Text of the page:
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Classification & external resources
Triiodothyronine, the most active form of thyroid hormone
ICD-10 E03.9
ICD-9 244.9
DiseasesDB 6558
eMedicine med/1145 
MeSH D007037

Hypothyroidism is the disease state in humans and animals caused by insufficient production of thyroid hormone by the thyroid gland.



There are several distinct causes for chronic hypothyroidism. Historically and, still, in many developing countries iodine deficiency is the most common cause of hypothyroidism worldwide. In present day developed countries, however, hypothyroidism is mostly caused by Hashimoto's thyroiditis, or by a lack of the thyroid gland or a deficiency of hormones from either the hypothalamus or the pituitary.

Hypothyroidism can result from postpartum thyroiditis, a condition that affects about 5% of all women within a year after giving birth. The first phase is typically hyperthyroidism. Then, the thyroid either returns to normal or a woman develops hypothyroidism. Of those women who experience hypothyroidism associated with postpartum thyroiditis, one in five will develop permanent hypothyroidism requiring life-long treatment.

Hypothyroidism can also result from sporadic inheritance, sometimes autosomal recessive. It is a relatively common disease in purebred domestic dogs as well, and can have a hereditary basis in dogs.[citation needed]

Temporary hypothyroidism can be due to the Wolff-Chaikoff effect.

Hypothyroidism is often classified by the organ of origin:[1][2]

Type Origin Description
Primary hypothyroidism thyroid gland The most common forms include Hashimoto's thyroiditis (an autoimmune disease) and radioiodine therapy for hyperthyroidism.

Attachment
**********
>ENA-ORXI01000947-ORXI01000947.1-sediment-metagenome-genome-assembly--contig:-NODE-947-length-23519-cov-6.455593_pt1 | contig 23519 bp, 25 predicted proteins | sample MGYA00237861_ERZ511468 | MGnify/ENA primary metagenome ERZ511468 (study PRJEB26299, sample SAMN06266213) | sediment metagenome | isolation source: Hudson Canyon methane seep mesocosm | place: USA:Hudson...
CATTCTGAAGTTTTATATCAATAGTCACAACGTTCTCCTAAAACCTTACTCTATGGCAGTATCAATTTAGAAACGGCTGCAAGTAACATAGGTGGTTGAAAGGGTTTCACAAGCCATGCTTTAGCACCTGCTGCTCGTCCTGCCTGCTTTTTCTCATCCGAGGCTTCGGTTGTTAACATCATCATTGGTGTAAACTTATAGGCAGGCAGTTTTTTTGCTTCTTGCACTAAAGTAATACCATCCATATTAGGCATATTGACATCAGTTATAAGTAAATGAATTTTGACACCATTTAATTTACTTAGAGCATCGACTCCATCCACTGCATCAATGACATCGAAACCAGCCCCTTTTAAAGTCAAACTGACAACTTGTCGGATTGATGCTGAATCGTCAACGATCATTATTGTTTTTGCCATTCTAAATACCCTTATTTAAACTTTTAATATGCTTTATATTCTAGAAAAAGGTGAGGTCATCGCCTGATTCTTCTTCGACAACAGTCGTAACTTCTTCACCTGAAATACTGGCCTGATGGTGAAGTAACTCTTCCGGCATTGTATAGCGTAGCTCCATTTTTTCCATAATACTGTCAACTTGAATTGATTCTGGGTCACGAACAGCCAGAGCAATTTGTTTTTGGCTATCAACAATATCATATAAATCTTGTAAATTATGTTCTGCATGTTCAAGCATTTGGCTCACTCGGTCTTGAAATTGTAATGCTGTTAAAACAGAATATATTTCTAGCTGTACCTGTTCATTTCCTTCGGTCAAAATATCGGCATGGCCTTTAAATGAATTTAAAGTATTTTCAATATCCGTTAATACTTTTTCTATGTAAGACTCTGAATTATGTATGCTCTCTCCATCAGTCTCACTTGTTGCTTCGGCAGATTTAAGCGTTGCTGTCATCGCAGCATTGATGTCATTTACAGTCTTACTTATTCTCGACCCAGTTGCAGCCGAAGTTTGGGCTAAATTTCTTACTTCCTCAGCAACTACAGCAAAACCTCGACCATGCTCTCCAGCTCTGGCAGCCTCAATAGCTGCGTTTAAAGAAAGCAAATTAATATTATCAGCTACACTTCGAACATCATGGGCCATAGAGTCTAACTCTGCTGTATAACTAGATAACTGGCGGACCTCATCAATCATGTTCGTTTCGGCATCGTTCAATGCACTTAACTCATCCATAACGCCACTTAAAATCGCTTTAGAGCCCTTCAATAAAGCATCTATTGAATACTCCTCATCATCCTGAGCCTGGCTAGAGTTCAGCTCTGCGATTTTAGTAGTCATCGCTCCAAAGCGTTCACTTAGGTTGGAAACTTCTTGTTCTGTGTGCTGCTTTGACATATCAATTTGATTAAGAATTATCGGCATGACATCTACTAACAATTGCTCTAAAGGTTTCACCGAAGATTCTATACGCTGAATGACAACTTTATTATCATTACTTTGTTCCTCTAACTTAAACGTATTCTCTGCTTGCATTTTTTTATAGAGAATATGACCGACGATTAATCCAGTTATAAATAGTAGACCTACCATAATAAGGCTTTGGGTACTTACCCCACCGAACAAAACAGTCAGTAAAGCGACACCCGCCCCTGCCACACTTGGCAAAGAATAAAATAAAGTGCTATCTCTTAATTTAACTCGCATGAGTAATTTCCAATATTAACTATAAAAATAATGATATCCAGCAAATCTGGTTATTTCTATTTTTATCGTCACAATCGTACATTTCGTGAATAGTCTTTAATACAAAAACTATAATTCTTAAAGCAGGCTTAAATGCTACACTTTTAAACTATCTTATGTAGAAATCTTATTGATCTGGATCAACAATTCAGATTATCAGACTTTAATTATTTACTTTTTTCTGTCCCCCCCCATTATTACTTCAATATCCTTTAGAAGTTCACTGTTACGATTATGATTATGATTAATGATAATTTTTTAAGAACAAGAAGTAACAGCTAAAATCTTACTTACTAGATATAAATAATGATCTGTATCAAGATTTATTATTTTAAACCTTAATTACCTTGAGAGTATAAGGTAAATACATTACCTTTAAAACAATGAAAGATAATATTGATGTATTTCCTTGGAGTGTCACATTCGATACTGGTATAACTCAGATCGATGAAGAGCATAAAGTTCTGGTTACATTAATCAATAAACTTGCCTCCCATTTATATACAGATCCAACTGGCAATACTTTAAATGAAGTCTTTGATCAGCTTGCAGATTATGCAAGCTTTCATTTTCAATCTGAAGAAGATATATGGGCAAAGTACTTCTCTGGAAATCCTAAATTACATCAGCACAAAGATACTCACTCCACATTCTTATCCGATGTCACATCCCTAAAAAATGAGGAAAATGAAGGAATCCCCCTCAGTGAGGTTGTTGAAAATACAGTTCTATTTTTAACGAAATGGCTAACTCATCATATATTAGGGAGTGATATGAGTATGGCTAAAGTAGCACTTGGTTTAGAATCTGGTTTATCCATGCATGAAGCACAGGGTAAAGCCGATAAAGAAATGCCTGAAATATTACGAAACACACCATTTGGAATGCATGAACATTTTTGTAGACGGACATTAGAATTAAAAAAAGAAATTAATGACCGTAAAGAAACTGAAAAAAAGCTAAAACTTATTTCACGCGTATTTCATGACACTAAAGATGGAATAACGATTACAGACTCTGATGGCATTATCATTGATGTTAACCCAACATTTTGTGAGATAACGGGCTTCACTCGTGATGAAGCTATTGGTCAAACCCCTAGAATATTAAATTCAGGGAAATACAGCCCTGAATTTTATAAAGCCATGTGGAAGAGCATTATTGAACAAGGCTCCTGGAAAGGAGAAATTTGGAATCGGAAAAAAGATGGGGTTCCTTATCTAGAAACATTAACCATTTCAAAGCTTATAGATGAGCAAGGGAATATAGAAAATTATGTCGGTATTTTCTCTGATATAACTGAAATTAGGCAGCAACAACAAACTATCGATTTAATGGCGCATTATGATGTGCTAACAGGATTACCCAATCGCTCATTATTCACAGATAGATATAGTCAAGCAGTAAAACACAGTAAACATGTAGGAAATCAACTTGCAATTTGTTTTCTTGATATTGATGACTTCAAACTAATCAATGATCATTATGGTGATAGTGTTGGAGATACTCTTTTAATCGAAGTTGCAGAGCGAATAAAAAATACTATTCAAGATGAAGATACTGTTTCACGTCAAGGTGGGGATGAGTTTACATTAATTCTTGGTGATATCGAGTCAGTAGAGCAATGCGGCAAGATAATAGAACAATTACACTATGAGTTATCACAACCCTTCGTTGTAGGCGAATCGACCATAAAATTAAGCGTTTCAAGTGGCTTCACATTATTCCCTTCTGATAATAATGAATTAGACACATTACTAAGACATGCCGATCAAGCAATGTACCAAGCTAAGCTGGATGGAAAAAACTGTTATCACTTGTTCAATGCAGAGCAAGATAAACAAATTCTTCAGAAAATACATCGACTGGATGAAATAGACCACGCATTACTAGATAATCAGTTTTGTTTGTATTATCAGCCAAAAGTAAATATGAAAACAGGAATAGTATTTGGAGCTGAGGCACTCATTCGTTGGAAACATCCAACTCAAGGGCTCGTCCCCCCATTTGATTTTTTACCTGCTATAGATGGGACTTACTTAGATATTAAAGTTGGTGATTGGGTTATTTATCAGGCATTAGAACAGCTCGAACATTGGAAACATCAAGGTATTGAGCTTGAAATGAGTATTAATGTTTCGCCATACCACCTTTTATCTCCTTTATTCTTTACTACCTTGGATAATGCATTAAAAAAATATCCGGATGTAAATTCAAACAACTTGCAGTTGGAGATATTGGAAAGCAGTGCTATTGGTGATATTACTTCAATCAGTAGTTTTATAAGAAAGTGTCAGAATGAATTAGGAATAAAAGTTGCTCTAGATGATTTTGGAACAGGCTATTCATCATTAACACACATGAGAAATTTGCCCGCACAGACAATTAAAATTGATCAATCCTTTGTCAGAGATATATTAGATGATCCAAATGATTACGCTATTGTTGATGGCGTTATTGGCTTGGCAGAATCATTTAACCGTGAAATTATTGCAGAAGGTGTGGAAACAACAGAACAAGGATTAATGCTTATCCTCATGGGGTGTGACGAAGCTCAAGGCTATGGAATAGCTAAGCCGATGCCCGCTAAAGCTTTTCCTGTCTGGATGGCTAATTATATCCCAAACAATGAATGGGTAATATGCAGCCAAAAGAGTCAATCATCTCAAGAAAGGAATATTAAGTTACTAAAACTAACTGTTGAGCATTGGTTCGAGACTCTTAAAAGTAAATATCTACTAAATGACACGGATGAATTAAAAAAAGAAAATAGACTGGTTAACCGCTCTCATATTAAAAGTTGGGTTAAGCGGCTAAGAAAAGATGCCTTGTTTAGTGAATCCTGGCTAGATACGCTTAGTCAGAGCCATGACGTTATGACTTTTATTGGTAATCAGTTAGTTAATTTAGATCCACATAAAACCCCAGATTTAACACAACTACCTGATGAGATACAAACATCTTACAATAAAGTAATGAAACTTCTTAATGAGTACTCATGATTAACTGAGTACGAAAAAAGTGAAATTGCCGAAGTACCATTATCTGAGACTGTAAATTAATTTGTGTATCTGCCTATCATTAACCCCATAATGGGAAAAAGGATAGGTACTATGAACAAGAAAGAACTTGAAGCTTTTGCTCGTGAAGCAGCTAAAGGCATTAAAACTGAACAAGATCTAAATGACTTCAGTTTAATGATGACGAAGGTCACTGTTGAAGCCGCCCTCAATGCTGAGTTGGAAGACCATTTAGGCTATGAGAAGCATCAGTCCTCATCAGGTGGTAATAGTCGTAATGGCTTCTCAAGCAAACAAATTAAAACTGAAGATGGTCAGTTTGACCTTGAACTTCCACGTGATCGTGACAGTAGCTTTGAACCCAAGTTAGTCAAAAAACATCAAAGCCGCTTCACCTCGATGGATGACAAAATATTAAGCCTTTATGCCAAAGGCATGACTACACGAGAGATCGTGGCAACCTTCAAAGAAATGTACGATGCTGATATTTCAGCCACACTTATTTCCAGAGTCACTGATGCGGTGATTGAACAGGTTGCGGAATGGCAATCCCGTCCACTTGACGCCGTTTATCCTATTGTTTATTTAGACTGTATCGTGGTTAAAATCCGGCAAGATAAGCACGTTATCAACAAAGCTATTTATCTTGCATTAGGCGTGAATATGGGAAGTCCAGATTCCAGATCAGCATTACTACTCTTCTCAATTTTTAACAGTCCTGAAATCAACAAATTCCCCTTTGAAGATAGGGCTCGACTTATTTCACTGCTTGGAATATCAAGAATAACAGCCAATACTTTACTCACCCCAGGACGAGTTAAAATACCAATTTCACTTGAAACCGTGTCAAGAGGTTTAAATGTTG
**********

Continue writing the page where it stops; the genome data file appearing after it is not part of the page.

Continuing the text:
Secondary hypothyroidism pituitary gland Occurs if the pituitary gland does not create enough thyroid stimulating hormone (TSH) to induce the thyroid gland to create a sufficient quantity of thyroxine. Although not every case of secondary hypothyroidism has a clear-cut cause, it is usually caused when the pituitary is damaged by a tumor, radiation, or surgery so that it is no longer able to instruct the thyroid to make enough hormone[3]
Tertiary hypothyroidism, also called hypothalamic-pituitary-axis hypothyroidism hypothalamus Results when the hypothalamus fails to produce sufficient TRH.

General psychological associations

Hypothyroidism can be caused by lithium-based mood stabilizers, usually used to treat bipolar disorder (previously known as manic depression).

In addition, patients with hypothyroidism and psychiatric symptoms may be diagnosed with:[4]


The ability of Hypothyroidism to mimic a number of medical conditions originates in the vast functions of the thyroid hormones, which are reduced or absent in this case. The functions of thyroid hormones include modulation of carbohydrate, protein and fat metabolism, vitamin utilization, mitochondrial function, digestive process, muscle and nerve activity, blood flow, oxygen utilization, hormone secretion and sexual and reproductive health[5] to mention a few. Thus, when the thyroid hormone content gets out of balance, systems covering the whole body are affected. This is why hypothyroidism can look like other diseases. Conversely, sometimes other conditions can be mistaken for hypothyroidism.


In adults, hypothyroidism is associated with the following symptoms:[3]